Hey, its kinda funny, the more you say something win-the-argument-ish, the more people can point to it and say "you think you're superior! hypocrite!"
Seems to be happening both ways. Sorta funny :)

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Re: "Idiocracy" Discussion

Postby TiPerihelion » Tue Jun 30, 2009 12:46 am UTC

FoolishOwl wrote:Does it help that I created an account to praise the author for this comic?


What helps is that you actually posted something intelligent.

halplm wrote:Only people that blindly accept "climate scientists" because of their own personal ideology would think we have "screwed up the climate."


Or, you know, those of us who have noted the collapsing biospheres, the giant ozone hole over Antarctica, acid rain, soil depletion...little things like that.

halplm wrote:Well, it's clear where your politics lie.


Xenophobia, racism, classism = bad. Check.

halplm wrote:
Titanium Dragon wrote:That there is a difference in the average IQ of whites and blacks in the United States is completely, totally, and utterly uncontroversial. Many people claim this is due to racism in the IQ tests. These people are wrong. This is because the IQ tests are meant to act as predictors, and as it turns out, the IQ test results of blacks predicts their success as well as it does for whites, indicating it is actually working properly.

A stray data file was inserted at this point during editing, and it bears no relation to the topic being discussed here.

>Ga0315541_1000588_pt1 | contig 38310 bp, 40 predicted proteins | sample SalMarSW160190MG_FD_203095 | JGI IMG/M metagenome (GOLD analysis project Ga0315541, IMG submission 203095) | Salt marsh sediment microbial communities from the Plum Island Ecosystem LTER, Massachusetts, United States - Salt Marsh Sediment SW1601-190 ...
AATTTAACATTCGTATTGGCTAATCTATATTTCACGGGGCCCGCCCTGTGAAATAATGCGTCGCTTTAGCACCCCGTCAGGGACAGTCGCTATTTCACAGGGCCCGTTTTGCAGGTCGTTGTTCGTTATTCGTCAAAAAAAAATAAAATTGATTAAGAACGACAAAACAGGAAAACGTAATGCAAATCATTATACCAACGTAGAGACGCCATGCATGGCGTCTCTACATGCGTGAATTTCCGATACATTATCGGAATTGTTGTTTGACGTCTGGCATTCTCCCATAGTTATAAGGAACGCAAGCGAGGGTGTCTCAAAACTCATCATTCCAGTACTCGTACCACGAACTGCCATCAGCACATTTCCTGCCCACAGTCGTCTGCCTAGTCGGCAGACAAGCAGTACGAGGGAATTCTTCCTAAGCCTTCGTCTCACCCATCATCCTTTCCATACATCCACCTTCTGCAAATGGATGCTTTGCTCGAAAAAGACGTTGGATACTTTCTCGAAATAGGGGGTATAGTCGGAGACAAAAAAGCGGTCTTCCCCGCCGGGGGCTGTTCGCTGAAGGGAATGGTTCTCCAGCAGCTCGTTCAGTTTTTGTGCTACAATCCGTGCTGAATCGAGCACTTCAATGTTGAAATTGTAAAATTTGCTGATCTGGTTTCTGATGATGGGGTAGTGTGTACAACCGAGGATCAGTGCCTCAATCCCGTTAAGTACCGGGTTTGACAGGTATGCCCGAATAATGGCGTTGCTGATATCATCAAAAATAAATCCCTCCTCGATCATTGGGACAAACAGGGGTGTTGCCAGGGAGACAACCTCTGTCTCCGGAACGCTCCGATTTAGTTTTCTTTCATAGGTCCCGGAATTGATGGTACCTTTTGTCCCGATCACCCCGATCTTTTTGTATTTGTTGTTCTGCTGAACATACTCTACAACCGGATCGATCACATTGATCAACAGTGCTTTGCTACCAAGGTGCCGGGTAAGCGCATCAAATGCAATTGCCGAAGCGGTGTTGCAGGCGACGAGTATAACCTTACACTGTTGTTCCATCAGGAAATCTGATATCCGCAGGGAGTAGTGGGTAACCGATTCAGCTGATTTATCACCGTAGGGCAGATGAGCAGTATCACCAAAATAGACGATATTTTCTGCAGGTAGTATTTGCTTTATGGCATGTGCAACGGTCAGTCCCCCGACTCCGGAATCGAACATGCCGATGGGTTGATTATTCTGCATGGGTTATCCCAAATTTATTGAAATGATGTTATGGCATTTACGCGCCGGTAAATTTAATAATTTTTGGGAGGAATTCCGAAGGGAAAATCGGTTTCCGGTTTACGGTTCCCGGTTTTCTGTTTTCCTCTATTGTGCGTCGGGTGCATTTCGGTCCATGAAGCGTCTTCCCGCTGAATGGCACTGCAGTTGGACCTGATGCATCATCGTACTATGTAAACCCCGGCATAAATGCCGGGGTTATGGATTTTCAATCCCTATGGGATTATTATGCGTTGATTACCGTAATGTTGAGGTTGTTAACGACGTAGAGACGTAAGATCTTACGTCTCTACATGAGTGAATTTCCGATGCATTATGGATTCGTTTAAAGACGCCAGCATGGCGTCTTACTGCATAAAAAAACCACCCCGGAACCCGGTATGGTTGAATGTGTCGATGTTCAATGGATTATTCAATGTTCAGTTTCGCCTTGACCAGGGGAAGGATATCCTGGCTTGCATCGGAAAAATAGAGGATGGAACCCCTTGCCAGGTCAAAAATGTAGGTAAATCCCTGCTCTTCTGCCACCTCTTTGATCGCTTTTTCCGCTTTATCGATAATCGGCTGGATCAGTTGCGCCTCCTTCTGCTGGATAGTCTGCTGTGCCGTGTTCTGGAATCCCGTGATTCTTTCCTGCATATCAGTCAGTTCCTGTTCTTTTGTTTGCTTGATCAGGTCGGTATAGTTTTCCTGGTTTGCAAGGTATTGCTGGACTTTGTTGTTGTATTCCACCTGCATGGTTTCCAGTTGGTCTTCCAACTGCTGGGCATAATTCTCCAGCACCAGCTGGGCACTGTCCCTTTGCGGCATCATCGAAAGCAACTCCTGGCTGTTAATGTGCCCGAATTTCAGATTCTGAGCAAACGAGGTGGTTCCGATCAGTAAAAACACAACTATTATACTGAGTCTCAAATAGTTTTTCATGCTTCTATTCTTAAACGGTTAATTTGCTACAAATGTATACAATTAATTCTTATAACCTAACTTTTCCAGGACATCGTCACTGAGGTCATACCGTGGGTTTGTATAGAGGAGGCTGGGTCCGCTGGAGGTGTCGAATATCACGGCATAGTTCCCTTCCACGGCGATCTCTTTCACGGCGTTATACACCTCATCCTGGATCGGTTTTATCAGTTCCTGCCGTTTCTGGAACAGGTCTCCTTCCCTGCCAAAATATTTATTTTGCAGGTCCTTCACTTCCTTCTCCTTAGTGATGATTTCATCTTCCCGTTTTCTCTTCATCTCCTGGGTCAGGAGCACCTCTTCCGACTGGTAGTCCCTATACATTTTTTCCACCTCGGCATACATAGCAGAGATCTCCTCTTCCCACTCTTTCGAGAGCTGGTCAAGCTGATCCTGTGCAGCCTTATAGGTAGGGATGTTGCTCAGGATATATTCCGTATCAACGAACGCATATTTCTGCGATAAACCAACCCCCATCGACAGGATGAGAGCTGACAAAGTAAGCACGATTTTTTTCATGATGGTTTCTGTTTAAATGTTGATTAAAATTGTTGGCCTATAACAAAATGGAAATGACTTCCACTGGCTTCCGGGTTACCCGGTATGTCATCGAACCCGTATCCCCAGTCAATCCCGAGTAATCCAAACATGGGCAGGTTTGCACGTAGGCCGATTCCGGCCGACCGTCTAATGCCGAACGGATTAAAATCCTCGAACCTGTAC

You merely show your own inability to understand what people say. There is nothing racist about such a statement.


I beg to differ. It is a well-known fact that the IQ test is culturally biased because it tests for abilities and skills that do not necessarily equate to intelligence, but are merely valued by Western, Anglo-Saxon culture. It is a frequent problem of standardized tests as well. This is such common knowledge that it is taught to undergrads in Psych 101. The argument that the test is merely a "predictor of future success" also tacitly assumes a definition of success that is culturally biased and fails to acknowledge its own role in instigating what is most likely a self-fulfilling prophecy. The above paragraph reads like any bigoted, apologist propaganda posing as a proof that this or that oppressed group really is "dumber" than the privileged minority (which is a great reason to continue oppressing them). It's racist bullshit.


halplm wrote:
Titanium Dragon wrote:Indeed, the more intelligent you are, the fewer crimes you commit, and the #1 way to make people "better people" is to educate them, which increases their intelligence (and wealth).

It would only be "classist" if it was saying intelligence and wealth were necessarilly correlated, which this was not.


You're right - this quote is not so much classist as it is...intellectualist? I highly doubt that intelligent people commit fewer crimes (and I'm not the first person to call him out on that). And I highly doubt that academic education has any correlation whatsoever to "moral fibre." And lastly, I see little correlation between education and wealth...which he did in fact say there was straight out. Try reading it again. Here is a better demonstration of the classism I had a problem with: